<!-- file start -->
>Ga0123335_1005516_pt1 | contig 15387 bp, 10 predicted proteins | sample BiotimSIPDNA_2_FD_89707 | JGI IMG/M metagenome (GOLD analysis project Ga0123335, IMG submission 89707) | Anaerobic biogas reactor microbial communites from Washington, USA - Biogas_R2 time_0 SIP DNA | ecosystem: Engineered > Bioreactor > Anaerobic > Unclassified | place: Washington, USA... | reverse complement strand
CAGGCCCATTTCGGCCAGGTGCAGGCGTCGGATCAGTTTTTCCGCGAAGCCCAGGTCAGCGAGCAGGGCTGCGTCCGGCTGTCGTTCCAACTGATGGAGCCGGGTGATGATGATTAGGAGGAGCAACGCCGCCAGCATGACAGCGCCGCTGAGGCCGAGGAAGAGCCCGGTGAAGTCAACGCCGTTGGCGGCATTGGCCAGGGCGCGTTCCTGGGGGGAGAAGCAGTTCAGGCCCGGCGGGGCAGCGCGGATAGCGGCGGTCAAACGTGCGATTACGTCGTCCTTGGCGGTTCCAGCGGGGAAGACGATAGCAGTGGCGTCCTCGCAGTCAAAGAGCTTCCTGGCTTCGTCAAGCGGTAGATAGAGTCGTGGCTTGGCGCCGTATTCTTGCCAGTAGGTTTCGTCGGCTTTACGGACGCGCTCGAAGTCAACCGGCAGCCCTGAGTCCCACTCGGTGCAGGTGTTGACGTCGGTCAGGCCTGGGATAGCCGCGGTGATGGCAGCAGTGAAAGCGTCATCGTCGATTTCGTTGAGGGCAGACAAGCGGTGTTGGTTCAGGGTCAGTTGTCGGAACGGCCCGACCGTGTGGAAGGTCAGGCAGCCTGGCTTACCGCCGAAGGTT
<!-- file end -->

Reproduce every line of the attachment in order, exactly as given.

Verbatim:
>Ga0123335_1005516_pt1 | contig 15387 bp, 10 predicted proteins | sample BiotimSIPDNA_2_FD_89707 | JGI IMG/M metagenome (GOLD analysis project Ga0123335, IMG submission 89707) | Anaerobic biogas reactor microbial communites from Washington, USA - Biogas_R2 time_0 SIP DNA | ecosystem: Engineered > Bioreactor > Anaerobic > Unclassified | place: Washington, USA... | reverse complement strand
CAGGCCCATTTCGGCCAGGTGCAGGCGTCGGATCAGTTTTTCCGCGAAGCCCAGGTCAGCGAGCAGGGCTGCGTCCGGCTGTCGTTCCAACTGATGGAGCCGGGTGATGATGATTAGGAGGAGCAACGCCGCCAGCATGACAGCGCCGCTGAGGCCGAGGAAGAGCCCGGTGAAGTCAACGCCGTTGGCGGCATTGGCCAGGGCGCGTTCCTGGGGGGAGAAGCAGTTCAGGCCCGGCGGGGCAGCGCGGATAGCGGCGGTCAAACGTGCGATTACGTCGTCCTTGGCGGTTCCAGCGGGGAAGACGATAGCAGTGGCGTCCTCGCAGTCAAAGAGCTTCCTGGCTTCGTCAAGCGGTAGATAGAGTCGTGGCTTGGCGCCGTATTCTTGCCAGTAGGTTTCGTCGGCTTTACGGACGCGCTCGAAGTCAACCGGCAGCCCTGAGTCCCACTCGGTGCAGGTGTTGACGTCGGTCAGGCCTGGGATAGCCGCGGTGATGGCAGCAGTGAAAGCGTCATCGTCGATTTCGTTGAGGGCAGACAAGCGGTGTTGGTTCAGGGTCAGTTGTCGGAACGGCCCGACCGTGTGGAAGGTCAGGCAGCCTGGCTTACCGCCGAAGGTT